Hacking debate delays MPs’ break

Rebekah Brooks was released on bail until late October after spending 12 hours in custody

David Cameron has signalled that parliament’s summer break is to be delayed after Britain’s top police officer became the latest casualty of the phone-hacking scandal.

The Prime Minister said the Commons was likely to sit on Wednesday so he could “answer any questions that may arise”.

But, in the wake of Sir Paul Stephenson’s bombshell resignation as Metropolitan Police commissioner on Sunday, he denied there was any comparison to be made with his own position and defended his decision to visit Africa while the crisis raged.

Speaking at a joint press conference with South African president Jacob Zuma in Pretoria, Mr Cameron said: “I think it right for Britain to be engaged with South Africa and to be engaged with Africa as a whole. There is a huge opportunity for trade, for growth, for jobs, including jobs at home in the UK. I think it is right for the British Prime Minister to be out there with British businesses trying to drum up exports and growth that will be good for both our countries.”

Mr Cameron added: “The situation in the Metropolitan Police Service is really quite different to the situation in the Government, not least because the issues that the Metropolitan Police are looking at, the issues around them, have had a direct bearing on public confidence into the police inquiry into the News of the World and indeed into the police themselves.”

Mr Cameron’s defence came after Sir Paul announced his departure, admitting that the furore over his links with former News of the World deputy editor Neil Wallis risked damaging the Met.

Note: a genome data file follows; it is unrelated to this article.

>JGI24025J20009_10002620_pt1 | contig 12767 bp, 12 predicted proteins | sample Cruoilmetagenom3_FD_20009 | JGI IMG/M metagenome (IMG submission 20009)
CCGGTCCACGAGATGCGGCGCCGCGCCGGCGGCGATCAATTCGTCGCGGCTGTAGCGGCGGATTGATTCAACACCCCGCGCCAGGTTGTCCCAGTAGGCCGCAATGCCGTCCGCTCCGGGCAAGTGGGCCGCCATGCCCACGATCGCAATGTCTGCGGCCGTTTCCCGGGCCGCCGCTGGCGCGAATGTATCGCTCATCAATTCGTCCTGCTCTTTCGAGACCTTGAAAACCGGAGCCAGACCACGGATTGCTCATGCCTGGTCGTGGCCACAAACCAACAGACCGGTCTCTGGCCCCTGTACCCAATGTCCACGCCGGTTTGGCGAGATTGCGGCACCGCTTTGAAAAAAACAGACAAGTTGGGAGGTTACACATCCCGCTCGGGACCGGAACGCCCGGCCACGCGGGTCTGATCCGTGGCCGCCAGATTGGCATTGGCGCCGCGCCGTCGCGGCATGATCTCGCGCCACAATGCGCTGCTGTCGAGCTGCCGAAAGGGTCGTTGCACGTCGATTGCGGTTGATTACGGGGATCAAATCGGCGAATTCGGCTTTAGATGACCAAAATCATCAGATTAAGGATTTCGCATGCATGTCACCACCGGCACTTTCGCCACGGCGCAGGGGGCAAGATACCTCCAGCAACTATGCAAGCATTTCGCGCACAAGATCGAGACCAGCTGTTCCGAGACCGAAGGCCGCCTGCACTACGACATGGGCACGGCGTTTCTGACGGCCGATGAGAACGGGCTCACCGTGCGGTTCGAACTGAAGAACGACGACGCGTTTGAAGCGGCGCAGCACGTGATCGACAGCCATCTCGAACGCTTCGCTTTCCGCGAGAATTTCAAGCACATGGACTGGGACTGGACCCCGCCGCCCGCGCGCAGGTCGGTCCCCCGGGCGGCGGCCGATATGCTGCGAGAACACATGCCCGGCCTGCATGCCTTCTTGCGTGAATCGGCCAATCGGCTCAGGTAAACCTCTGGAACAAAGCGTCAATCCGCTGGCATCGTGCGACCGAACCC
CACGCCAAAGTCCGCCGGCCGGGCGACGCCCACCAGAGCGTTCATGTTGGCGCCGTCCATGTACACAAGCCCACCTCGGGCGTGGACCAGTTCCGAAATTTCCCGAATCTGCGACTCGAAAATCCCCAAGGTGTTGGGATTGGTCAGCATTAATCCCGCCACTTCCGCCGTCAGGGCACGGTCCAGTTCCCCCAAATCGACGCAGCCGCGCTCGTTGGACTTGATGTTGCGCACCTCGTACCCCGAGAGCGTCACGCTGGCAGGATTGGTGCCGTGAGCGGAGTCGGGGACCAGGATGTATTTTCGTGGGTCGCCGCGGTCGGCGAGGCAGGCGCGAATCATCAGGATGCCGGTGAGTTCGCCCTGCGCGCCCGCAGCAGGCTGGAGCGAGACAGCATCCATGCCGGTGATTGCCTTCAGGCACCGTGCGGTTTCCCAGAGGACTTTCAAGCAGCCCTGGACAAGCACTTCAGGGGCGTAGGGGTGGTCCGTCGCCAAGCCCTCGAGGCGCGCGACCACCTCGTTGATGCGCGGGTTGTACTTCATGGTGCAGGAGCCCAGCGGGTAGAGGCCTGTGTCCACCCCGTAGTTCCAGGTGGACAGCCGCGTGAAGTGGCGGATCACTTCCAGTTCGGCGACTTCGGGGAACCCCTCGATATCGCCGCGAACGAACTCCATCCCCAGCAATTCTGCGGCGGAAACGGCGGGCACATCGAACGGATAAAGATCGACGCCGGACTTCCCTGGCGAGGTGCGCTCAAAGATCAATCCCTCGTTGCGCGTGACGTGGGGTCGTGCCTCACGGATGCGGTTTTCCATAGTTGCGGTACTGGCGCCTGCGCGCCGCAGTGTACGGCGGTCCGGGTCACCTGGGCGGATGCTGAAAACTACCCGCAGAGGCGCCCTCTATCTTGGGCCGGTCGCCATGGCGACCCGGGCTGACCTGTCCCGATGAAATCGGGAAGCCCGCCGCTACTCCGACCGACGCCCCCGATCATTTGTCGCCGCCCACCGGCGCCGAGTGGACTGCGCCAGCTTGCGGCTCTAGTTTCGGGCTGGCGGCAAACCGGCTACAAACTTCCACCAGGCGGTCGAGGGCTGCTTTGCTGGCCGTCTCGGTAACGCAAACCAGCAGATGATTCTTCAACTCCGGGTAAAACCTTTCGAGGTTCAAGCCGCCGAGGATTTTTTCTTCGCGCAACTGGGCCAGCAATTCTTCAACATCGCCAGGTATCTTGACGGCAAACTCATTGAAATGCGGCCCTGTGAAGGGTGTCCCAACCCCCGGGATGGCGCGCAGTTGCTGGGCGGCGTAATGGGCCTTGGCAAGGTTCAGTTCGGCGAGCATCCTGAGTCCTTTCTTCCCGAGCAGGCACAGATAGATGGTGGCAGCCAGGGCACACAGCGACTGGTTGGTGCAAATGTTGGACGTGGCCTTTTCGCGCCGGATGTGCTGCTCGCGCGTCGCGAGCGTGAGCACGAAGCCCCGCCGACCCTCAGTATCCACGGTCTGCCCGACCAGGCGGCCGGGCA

However, the commissioner also delivered a barb at Mr Cameron by suggesting his decision to hire Mr Wallis as a media adviser was less controversial than the appointment of the newspaper’s former editor Andy Coulson as Downing Street communications director.

The Prime Minister told the press conference: “For my part what I would say is that we have taken very decisive action. We have set up a judicial inquiry that can look at all aspects of these issues. We have helped to ensure a large and properly resourced police investigation that can get to the bottom of what happened, and wrongdoing, and we have pretty much demonstrated complete transparency in terms of media contact.”

Mr Cameron said he had already answered questions “at length” over the issues surrounding Mr Coulson and phone hacking. “There are of course important issues today with the Home Secretary’s statement. There will also be select committee hearings on Tuesday,” he said. “I think it may well be right to have Parliament meet on Wednesday so I can make a further statement updating the House on the final parts of this judicial inquiry and answer any questions that may arise from what is being announced today and tomorrow.”

Meanwhile, pressure increased on the Yard’s Assistant Commissioner John Yates after it was claimed he had responsibility for vetting Mr Wallis’s appointment. The Met Police Authority’s professional standards committee is expected to consider the allegations facing the senior officer at a meeting later.

By The Press Association

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